"I think (PDAC) recognized our ability to make measured decisions in managing the mines," Cindy L. Burnett, Capstone's vice president of investor relations and communications, told Mining News March 21.
Capstone's creativity in financing, and management's ability to study how to de-risk the operations as they evolved, along with the company's flexibility and conservatism also likely factored into the awards committee's decision, Burnett added.
As an example, she cited the reaction of BHP officials to the company's operations at the Cozamin mine during a visit after Capstone offered to purchase Pinto Valley last April.
"We weren't necessarily the highest bidder for Pinto Valley. As part of their due diligence, BHP went to Cozamin and came away very impressed with the way we operate the mine, praising the safety culture and mining culture at the mine," Burnett said. "We're pretty proud of that."
Capstone commenced production at Cozamin in 2006 with average mill throughput of 2,000 metric tons and three years of projected mine life. Currently, the mine is producing 3,300 tpd of copper concentrates with zinc lead and silver by-products.
Cozamin operates without expatriates and a 100 percent Mexican work force of 800 employees.
"It runs extremely well. It is a similar size to Minto, but the costs are low and will become extremely low when our silver streaming contract with Silver Wheaton expires in a few years," Burnett said.
The underground mine is situated about 1.5 kilometers (0.8 miles) from Zacatecas, Mexico, a beautiful city in the historic silver district that dates from the 1500s.
"The district has a strong mining culture, well-trained work force and good schools, so it has been easy to attract mine workers," Burnett said.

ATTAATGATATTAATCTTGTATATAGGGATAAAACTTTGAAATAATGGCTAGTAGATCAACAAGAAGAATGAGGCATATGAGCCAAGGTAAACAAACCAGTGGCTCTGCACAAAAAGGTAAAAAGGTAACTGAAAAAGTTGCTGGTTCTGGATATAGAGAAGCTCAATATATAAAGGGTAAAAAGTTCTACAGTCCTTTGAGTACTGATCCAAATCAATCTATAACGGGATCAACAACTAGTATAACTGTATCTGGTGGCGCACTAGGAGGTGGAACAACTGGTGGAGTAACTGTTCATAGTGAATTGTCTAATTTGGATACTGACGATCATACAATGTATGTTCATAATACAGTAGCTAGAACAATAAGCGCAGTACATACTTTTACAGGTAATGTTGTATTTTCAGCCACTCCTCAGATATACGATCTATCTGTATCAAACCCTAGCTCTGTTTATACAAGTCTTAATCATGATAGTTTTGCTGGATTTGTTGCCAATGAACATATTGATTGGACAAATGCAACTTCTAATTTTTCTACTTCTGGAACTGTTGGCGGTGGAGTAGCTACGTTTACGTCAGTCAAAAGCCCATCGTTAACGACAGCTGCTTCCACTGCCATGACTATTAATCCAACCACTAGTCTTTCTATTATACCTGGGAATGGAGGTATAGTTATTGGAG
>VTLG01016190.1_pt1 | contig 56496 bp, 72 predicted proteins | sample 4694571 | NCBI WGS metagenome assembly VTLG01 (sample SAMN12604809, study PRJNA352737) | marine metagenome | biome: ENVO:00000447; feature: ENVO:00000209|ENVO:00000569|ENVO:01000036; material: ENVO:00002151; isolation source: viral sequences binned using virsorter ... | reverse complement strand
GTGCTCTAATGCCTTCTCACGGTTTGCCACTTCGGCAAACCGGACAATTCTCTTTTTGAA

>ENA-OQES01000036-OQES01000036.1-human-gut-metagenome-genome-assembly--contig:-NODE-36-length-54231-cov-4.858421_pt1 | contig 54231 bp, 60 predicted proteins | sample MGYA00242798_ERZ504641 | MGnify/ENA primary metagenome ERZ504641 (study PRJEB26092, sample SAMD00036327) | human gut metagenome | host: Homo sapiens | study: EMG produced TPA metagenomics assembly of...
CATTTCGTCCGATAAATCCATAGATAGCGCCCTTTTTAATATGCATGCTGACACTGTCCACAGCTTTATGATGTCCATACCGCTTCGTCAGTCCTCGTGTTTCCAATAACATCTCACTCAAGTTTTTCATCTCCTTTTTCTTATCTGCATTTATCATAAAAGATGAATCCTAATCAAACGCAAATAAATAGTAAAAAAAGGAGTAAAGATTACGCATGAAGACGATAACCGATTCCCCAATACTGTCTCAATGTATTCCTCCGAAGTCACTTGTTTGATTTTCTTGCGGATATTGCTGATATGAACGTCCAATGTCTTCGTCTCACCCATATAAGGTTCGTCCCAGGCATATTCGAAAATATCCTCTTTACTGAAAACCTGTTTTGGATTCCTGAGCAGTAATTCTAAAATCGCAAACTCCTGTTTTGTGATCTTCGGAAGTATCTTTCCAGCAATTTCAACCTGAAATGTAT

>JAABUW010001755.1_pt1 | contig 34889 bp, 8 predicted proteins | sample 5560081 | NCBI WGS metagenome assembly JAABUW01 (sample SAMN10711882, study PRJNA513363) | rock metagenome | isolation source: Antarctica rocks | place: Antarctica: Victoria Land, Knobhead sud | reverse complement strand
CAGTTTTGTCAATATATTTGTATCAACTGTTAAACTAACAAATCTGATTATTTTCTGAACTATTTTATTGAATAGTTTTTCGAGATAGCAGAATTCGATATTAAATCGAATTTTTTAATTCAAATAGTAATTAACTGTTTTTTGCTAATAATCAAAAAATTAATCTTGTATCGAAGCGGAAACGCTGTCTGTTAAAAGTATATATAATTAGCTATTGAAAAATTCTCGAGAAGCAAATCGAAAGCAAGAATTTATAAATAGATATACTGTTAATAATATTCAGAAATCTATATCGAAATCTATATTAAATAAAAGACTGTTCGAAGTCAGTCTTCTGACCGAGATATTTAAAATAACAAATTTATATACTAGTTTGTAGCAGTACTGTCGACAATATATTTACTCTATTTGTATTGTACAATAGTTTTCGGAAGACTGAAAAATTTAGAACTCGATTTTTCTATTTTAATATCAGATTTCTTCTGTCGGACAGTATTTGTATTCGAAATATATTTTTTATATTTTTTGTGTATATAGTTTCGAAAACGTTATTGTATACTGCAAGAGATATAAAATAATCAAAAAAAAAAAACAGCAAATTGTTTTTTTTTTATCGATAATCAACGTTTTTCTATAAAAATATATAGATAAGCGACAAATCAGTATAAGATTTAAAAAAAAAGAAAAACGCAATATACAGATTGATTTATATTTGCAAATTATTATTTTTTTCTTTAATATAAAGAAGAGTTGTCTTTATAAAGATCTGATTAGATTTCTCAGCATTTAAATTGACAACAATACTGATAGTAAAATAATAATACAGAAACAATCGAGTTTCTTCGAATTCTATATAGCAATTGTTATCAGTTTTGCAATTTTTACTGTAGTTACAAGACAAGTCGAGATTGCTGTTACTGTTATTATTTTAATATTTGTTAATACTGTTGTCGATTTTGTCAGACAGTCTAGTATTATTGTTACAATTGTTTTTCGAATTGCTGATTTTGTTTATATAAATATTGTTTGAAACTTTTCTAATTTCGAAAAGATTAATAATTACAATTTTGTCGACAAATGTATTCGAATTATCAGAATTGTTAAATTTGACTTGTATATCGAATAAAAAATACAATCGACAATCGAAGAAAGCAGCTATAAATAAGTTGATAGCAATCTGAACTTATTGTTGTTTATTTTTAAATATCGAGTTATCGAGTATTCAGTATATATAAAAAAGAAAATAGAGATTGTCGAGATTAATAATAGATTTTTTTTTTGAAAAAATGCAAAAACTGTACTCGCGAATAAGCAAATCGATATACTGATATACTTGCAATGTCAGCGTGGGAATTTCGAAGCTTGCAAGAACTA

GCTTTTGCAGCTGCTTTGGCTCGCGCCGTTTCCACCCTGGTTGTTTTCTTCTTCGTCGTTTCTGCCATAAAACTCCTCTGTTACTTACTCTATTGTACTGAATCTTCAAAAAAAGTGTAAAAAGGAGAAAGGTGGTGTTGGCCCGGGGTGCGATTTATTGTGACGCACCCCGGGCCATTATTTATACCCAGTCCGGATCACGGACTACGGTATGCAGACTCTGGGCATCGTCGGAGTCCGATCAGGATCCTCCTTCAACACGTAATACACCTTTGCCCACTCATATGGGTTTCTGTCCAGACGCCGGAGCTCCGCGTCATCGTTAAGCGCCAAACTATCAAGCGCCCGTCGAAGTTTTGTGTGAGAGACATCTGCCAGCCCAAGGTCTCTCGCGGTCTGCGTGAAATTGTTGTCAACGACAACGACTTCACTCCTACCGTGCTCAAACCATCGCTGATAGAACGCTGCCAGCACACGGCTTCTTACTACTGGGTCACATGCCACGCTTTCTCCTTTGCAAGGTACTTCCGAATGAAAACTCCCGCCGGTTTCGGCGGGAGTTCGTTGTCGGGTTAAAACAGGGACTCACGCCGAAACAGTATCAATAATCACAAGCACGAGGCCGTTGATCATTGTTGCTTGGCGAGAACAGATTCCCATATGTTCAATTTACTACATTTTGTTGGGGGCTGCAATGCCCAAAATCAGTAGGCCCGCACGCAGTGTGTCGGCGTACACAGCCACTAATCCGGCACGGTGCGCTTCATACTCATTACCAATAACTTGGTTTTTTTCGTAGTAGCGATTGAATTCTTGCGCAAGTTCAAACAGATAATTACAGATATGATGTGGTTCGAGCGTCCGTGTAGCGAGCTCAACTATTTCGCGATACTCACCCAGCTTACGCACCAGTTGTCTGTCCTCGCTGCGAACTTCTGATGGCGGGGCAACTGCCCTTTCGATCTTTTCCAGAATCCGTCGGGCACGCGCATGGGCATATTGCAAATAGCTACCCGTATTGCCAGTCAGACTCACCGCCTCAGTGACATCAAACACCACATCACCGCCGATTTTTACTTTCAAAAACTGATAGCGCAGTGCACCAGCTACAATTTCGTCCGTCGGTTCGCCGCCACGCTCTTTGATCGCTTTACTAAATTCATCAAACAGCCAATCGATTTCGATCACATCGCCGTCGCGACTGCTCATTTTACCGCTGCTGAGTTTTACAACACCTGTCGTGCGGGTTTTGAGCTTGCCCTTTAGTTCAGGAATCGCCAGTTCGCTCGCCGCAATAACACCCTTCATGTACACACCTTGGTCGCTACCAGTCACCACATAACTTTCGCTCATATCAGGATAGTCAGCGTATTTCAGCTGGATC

Mining currently occurs along 1.5 kilometers and Capstone this year is testing other targets along strike on the five kilometers of property that it controls at Cozamin.
Burnett said the visitors from BHP specifically cited the culture of continuous improvement that they observed at Cozamin. This was due in part to Capstone bringing in a consulting group a couple years ago to look at process improvements, and the degree to which Cozamin's work force embraced the changes suggested by the consultants.
"That has been very successful," she added.
One of the Minto HR people seconded to Pinto Valley and finance people from Cozamin helping out. We're getting to a size where we're starting to populate best practices.
Flexibility at Minto
For Minto's contribution to the recognition, the Yukon mine is justifiably proud, according to Ron Light, Minto general manager.
"I think we participated in (earning) our portion of the honor," Light told Mining News.
He cited the open pit and underground mine's history, which involved development in phases as more and more copper-rich deposits have been discovered on the Minto property as an example of Capstone's management style.
Minto produced its first copper-gold concentrates in May 2007, and began trucking them to Skagway for shipment by oceangoing barges to smelters overseas. Within a year, two new copper-gold systems were discovered on the property, and the mine commissioned a phase II mill expansion, increasing throughput to 2,400 metric tons per day from 1,800 tpd.
In early 2009, Capstone discovered Minto North and reached Phase III mill throughput of 3,200 tpd. In November 2009, Minto East was discovered and the Area 2/118 extension was identified the following spring. Later in 2010, Minto's exploration team discovered the Wildfire and Inferno deposits, and December 2011, the Fireweed deposit.